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Thread: Notes on Prints

  1. #1
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    Notes on Prints

    Has anyone had the following note appear on part prints?
    We have recently seen the following note on a part print for a plastic part, "All dimensions not specified on this drawing are to be taken directly from the model".
    The customer wants to use this note as a backup and ammunition if an important dimension is not specified on the print.

  2. #2
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    Hi welcome and let me see if I can answer this in strong enough terms.

    Aaaarrrggggggggggghhhhhhhhhh Run do NOT walk away from that.

    The customer is putting the onus on you if anything doesn't match up after machining. Let's say it is a $50,000 mold and the customer "thinks" it doesn't match the model, who is at fault.

    You need to give this job to one of your competitors and let them get "rich" off it.

    On tiny option that I would not tak,e but will suggest it, is if they gave you an .STL (or whatever) file that can convert directly to GCode to cut the mold (or whatever) then it may remove some risk. But, as I said, I would not do that.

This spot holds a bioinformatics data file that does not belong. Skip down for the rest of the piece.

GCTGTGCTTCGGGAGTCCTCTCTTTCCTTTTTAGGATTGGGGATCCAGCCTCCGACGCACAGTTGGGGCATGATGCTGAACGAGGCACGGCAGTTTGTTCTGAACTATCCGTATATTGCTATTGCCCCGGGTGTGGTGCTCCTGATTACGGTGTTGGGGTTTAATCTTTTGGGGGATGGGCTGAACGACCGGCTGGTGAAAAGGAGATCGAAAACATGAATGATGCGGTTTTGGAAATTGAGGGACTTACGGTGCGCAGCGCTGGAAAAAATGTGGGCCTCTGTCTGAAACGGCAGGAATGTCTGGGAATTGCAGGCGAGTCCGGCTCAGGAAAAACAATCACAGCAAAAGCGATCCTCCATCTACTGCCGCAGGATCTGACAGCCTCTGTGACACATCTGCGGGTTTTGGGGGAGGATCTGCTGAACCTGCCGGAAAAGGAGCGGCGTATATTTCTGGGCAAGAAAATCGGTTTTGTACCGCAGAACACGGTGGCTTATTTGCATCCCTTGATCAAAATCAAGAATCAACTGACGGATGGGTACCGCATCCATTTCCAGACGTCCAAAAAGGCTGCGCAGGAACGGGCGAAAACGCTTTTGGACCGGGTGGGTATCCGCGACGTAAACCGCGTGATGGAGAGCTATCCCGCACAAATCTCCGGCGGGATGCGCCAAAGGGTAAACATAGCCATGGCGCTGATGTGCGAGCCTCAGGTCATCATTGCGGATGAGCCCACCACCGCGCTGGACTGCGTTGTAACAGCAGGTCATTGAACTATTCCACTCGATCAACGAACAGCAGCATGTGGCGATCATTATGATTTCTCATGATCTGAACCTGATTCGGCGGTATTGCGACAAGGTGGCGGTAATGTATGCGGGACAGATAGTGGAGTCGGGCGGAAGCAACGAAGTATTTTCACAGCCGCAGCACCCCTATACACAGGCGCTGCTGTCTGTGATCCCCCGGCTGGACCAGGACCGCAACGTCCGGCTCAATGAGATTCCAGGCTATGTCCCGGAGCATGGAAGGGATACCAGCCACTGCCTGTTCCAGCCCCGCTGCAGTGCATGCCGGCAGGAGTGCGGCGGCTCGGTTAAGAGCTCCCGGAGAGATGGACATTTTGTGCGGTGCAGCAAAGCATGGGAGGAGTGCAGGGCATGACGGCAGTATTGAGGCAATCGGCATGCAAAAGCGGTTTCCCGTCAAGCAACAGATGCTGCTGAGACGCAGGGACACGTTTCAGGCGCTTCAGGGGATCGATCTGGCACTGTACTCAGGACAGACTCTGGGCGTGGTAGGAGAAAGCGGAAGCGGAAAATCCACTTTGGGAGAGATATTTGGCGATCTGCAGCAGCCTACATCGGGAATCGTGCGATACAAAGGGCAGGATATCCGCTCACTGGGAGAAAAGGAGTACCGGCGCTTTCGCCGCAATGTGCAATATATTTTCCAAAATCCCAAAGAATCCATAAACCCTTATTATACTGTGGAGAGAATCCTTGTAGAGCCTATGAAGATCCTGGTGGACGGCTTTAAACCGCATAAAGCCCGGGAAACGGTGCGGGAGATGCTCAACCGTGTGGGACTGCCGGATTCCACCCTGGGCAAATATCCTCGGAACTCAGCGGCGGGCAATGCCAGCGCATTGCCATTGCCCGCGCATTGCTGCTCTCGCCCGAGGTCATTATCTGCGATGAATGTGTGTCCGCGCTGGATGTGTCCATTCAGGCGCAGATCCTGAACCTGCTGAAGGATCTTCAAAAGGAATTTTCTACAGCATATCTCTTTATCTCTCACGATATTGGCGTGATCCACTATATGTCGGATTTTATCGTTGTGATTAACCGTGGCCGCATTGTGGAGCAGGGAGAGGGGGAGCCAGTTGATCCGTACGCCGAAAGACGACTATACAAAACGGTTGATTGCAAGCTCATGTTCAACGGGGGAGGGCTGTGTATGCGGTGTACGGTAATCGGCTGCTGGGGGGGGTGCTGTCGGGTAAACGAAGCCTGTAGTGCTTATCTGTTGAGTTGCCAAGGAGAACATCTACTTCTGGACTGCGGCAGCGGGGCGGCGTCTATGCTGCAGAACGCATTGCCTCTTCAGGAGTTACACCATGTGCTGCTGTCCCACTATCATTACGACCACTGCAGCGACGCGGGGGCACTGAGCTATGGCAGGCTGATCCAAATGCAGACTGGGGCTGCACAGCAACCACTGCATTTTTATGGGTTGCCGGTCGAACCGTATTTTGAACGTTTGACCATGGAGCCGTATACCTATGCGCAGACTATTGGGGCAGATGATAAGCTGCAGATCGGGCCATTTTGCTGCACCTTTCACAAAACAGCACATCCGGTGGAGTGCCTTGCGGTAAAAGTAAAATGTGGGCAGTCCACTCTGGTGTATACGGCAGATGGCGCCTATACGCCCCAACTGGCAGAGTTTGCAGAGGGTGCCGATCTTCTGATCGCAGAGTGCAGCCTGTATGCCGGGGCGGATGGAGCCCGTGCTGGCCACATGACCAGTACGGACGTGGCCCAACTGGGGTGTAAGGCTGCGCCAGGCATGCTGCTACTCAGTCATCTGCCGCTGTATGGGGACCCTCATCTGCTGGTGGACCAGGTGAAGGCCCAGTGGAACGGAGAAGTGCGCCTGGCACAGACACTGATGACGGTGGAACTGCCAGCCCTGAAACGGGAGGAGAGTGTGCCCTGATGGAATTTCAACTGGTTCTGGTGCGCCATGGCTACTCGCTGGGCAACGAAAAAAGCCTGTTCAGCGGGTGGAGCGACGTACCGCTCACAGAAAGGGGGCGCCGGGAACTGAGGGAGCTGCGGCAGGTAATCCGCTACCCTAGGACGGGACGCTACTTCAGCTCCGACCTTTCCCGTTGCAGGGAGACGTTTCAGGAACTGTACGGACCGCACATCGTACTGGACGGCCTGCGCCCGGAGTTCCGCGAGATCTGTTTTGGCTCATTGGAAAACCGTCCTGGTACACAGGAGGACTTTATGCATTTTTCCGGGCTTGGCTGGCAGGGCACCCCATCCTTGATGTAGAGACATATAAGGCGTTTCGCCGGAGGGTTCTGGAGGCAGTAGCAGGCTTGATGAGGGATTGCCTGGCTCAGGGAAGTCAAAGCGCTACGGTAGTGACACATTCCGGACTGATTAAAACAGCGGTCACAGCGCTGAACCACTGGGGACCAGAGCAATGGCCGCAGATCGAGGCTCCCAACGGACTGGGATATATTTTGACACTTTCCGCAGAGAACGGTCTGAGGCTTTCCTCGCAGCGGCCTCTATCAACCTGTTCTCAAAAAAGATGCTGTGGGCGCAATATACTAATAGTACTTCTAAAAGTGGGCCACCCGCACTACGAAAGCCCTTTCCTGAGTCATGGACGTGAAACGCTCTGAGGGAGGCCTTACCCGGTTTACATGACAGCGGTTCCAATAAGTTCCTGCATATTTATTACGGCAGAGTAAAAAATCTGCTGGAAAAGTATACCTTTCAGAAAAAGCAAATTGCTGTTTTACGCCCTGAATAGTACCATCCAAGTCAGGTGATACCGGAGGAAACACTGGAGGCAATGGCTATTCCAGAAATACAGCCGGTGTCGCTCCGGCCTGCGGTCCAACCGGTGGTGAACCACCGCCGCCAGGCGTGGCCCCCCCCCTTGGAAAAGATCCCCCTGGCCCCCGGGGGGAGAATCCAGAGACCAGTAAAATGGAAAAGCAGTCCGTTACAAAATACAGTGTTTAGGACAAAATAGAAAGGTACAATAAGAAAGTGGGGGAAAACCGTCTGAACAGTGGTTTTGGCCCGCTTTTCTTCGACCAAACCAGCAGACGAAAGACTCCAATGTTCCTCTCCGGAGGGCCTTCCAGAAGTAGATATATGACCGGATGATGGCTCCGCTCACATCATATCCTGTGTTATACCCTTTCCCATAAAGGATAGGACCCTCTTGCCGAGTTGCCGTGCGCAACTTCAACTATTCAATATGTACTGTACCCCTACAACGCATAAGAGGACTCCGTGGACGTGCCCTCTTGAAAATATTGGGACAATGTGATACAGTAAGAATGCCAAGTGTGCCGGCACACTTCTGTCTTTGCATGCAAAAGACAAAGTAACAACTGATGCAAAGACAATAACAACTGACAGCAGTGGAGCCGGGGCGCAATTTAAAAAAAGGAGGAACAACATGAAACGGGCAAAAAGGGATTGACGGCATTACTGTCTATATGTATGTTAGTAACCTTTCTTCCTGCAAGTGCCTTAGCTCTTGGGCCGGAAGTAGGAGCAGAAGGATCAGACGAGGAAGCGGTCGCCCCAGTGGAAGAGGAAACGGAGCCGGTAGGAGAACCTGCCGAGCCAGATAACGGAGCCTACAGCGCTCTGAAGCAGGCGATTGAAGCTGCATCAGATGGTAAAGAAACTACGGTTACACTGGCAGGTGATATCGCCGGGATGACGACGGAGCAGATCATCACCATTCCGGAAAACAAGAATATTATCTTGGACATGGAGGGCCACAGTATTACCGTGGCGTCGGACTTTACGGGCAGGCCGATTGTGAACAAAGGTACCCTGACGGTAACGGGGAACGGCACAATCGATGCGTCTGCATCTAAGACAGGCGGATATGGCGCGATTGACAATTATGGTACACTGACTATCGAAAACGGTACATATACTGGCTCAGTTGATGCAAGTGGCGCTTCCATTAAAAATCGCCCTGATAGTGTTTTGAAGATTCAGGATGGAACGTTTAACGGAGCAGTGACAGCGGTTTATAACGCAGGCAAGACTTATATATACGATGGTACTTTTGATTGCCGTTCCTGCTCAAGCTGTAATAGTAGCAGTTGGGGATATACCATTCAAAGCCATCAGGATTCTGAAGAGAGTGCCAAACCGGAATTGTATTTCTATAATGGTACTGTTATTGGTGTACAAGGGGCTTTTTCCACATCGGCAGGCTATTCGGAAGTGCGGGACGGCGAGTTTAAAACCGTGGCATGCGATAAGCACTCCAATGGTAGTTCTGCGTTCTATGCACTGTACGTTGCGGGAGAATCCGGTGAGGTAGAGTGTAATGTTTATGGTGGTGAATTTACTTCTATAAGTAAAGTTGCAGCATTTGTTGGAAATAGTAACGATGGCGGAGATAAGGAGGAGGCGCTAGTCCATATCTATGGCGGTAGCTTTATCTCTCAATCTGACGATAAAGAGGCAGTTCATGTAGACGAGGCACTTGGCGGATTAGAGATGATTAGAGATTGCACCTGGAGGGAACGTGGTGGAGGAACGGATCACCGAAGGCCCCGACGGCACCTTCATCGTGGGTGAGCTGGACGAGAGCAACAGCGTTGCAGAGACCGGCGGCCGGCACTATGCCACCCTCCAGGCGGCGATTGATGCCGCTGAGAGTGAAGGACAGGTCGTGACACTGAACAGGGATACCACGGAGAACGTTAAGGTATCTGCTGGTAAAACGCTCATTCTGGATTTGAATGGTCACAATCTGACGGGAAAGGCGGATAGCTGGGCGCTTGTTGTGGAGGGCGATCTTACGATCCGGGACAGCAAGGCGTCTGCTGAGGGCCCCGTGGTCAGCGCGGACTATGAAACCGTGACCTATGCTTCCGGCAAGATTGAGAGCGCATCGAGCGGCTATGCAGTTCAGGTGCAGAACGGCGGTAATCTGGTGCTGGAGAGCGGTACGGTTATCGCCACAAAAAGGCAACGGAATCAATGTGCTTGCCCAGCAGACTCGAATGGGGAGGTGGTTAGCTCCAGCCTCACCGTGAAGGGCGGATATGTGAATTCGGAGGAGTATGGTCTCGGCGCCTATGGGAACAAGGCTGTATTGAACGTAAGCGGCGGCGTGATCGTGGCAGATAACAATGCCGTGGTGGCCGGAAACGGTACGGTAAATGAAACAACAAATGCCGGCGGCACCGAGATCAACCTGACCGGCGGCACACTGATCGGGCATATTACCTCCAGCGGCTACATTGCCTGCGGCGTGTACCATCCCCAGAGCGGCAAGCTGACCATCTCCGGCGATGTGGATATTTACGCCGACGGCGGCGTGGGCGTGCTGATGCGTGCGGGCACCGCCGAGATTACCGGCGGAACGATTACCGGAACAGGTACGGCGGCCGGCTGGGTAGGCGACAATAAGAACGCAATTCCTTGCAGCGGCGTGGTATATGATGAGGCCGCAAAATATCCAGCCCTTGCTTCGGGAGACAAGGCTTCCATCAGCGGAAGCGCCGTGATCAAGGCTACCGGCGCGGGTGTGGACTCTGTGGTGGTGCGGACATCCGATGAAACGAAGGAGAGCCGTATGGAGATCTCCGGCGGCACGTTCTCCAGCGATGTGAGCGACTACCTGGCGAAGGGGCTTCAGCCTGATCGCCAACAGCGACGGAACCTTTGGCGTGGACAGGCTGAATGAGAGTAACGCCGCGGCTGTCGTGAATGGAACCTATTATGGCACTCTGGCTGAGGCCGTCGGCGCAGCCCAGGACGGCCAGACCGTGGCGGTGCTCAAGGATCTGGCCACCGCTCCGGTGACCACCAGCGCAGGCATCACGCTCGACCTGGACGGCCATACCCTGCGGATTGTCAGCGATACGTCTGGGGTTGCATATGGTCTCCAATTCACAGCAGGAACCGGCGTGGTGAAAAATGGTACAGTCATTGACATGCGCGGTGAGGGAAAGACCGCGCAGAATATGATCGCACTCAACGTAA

Last edited by PinkertonD; 02-20-2013 at 09:18 AM.

  3. #3
    Lead Engineer RWOLFEJR's Avatar
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    I agree this is a concern but I wouldn't get in too big a hurry to walk away from work these days. We get prints for quote in here all the time with errors or unreasonable expectations for the application. What we do is draw the part up as we expect they need it to be and then show them the print with a list of exceptions to their print and an explanation for each exception. We also let them know that these are just recommendations and not etched in stone. Then should things proceed from there we insist that the customer sign off on OUR print and we file it.

    Chances are that the dimensions that aren't specified on their print aren't critical. If they were you'd think they'd call them out wouldn't you? The rule is if it doesn't affect form, fit, or function... then it isn't something to worry about. Maybe it isn't that they're wanting to hold a trump card on you but more of a case where the other stuff doesn't matter to them? Or maybe they can't measure that feature with their equipment?

    So what I'd suggest is taking their model that they apparently gave you and measure it up. Verify their dimensions while doing your check and add in whatever is missing and slap a tolerance that you're comfortable with on it. Then show them the print and see if they're good with it. Then either have them change their print to match or sign off on yours. Easy Peazy...

    Good Luck,
    Bob

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    Technical Fellow jboggs's Avatar